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Paperback The Spirituality of the Cross Book

ISBN: 0570053218

ISBN13: 9780570053217

The Spirituality of the Cross

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Book Overview

Spirituality: the lived, vital, personal dimension of Christianity.The topic of spirituality in Christianity is muddled with mysticism rather than the mysteries of Christ: the Sacraments and His... This description may be from another edition of this product.

Customer Reviews

5 ratings

Explains the unique viewpoint of Confessional Lutherans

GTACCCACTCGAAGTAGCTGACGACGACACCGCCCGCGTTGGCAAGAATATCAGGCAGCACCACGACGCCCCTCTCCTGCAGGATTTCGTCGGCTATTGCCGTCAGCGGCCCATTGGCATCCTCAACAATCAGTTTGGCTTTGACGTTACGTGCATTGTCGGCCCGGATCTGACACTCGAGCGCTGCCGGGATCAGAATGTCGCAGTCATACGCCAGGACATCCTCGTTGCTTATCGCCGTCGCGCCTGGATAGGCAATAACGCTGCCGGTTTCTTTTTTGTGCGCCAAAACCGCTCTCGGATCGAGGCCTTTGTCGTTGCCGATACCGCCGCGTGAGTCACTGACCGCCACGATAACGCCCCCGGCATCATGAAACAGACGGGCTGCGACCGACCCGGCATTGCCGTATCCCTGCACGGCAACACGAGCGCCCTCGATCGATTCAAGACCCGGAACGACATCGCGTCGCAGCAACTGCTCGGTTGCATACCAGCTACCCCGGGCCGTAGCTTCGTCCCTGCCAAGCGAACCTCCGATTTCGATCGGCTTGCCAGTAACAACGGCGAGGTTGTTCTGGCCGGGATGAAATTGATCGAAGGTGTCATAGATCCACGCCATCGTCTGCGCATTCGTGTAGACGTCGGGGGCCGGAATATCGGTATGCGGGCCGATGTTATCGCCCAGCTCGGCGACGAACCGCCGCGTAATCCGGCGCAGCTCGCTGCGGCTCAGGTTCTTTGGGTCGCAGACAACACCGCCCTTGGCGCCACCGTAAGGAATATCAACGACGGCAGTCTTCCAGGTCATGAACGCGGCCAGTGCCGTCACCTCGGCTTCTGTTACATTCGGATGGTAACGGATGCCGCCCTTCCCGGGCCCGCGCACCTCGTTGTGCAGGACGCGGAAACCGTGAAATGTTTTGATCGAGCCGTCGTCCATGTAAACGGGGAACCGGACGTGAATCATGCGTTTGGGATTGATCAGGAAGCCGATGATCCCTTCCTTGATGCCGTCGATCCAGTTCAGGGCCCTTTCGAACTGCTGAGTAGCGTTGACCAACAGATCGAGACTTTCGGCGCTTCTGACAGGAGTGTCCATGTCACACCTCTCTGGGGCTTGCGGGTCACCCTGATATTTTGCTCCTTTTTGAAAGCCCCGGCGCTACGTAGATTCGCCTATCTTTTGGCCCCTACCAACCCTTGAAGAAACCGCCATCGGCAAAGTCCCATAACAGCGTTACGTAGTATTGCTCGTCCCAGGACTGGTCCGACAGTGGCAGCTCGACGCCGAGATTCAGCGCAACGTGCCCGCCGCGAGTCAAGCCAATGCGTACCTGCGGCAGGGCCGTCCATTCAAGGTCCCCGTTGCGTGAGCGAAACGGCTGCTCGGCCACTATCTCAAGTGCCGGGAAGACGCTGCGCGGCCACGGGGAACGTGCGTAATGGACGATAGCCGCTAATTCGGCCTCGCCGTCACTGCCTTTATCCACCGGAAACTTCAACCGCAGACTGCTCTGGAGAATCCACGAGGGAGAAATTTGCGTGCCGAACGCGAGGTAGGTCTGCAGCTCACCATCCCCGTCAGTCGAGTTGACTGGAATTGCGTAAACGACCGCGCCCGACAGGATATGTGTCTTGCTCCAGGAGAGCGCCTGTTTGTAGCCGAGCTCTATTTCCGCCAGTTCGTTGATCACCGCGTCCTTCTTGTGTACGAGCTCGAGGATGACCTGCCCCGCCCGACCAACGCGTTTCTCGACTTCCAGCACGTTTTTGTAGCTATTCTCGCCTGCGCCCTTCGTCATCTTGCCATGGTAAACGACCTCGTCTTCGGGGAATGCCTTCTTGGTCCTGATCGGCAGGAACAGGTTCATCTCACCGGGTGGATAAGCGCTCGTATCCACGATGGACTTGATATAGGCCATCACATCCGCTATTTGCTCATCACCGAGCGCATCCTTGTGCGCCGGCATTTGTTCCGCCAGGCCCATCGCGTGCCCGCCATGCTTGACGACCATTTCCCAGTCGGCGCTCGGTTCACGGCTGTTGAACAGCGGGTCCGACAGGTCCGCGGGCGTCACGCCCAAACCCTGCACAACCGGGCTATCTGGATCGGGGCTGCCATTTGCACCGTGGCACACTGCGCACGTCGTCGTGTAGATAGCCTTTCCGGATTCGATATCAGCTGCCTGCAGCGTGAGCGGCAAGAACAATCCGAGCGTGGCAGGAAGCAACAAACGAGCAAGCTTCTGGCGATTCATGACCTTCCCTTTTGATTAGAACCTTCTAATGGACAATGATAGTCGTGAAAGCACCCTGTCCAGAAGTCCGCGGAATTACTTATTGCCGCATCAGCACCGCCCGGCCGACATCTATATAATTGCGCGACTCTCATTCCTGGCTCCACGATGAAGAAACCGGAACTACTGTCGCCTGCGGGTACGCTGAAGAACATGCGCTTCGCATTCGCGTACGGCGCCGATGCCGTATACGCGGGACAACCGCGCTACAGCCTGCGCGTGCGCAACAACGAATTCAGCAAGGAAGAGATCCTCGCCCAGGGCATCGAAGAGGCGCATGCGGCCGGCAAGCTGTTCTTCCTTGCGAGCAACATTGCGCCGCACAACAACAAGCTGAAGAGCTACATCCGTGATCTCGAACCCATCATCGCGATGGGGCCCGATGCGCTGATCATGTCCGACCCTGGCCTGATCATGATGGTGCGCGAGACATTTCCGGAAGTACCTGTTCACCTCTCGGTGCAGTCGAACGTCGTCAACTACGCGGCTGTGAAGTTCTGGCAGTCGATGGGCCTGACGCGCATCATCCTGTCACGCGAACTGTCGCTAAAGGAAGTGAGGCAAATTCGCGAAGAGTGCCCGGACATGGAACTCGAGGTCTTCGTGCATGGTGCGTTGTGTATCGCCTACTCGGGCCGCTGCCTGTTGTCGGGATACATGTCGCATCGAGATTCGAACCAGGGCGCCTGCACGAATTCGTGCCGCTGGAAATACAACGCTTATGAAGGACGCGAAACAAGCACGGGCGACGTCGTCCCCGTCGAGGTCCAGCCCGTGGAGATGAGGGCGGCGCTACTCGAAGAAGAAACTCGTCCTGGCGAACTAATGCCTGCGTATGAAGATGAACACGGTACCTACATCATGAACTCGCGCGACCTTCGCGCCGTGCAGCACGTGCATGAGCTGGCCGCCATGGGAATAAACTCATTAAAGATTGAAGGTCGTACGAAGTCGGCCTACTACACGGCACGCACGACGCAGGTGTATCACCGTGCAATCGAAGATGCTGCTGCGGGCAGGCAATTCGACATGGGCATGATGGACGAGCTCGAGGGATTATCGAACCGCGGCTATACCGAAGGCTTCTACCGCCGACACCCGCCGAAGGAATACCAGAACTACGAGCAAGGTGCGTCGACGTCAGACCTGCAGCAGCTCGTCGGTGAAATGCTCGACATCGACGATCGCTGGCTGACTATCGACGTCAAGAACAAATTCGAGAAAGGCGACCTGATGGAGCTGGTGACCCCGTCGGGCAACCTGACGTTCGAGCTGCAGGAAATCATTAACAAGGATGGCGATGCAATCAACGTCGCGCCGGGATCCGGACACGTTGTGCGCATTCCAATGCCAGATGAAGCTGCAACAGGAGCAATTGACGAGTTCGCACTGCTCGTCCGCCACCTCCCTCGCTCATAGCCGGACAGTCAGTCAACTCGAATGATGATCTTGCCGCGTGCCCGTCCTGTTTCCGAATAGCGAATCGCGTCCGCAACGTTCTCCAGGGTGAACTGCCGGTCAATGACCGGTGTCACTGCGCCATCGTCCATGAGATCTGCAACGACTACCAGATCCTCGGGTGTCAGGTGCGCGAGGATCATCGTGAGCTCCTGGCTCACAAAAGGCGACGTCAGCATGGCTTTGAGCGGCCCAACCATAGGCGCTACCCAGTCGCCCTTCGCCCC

Gene Edward Veith, Jr. is a professor of English at Concordia University (Mequon, Wisconsin) and Culture Editor at World Magazine. He is also a man who has had a rough go at finding an adequate Christian denomination. During his earlier years, he had been involved with American Evangelical church bodies, Liberal Protestant church bodies, and others...but finally became a faithful member of the Lutheran Church--Missouri Synod. Veith writes this book in part to reflect on his own spiritual journey--to record what most attracted him to Lutheranism. He writes in part to explain what makes Lutheranism unique among the various Christian denominations. He writes in part to members of other Christian denominations because he thinks they can learn a lot from the Lutheran take on various spiritual/doctrinal/practical matters. The end result, "The Spirituality of the Cross," is an excellent book that summarizes the unique theological outlook championed by confessional Lutheran Christians. This book does not deal with basic points of Christian doctrine (e.g. the Trinity, Christology), but rather deals with aspects of theology in which Lutherans neither "side" with Roman Catholics nor Eastern Orthodox nor Baptists/non-Denominationals nor liberal Episcopalians/Presbyterians/Methodists nor five-point Calvinists. These topics include: Justification (neither free will nor predestination yet still faith alone by grace alone); The Means of Grace (how God gives his gracious gift of saving faith to a person--through deceptively ordinary means); The Theology of the Cross (more about how God showers the richest blessings on his people through deceptively ordinary means; why the cross is central to a Lutheran understanding of God; why Lutherans don't buy into the idea that great faith leads to earthly wealth; why bad things happen to people) Vocation (why Lutheran pastors say, "I forgive you of all your sins in the name of the Father and of the Son and of the Holy Spirit;" why a garbage man is just as honored and esteemed as a pastor or a CEO just as honored and esteemed as a housewife; how one should go about his calling/career; the Christian ideal of mutual dependence) Living in Two Kingdoms (how a Christian is to balance the facts that he is a forgiven child of God with heavenly citizenship while living in a sinful world; why Christians can be proud of their vocation as judge, soldier, or public executioner) Worship (that a Christian is served by God in worship, not vice versa; why we use the objective, emotionless historic liturgy instead of emotional, ever-changing praise-band forms of worship). The book ends with a reprint from an article Veith wrote for Touchstone Magazine that introduces Lutheranism (60 million strong worldwide) to Catholic/Orthodox and Protestant readers. In all, Veith does an excellent job of identifying some of the idiosyncrasies of the Lutheran understanding of the Christian faith, fully explains them (both theory and an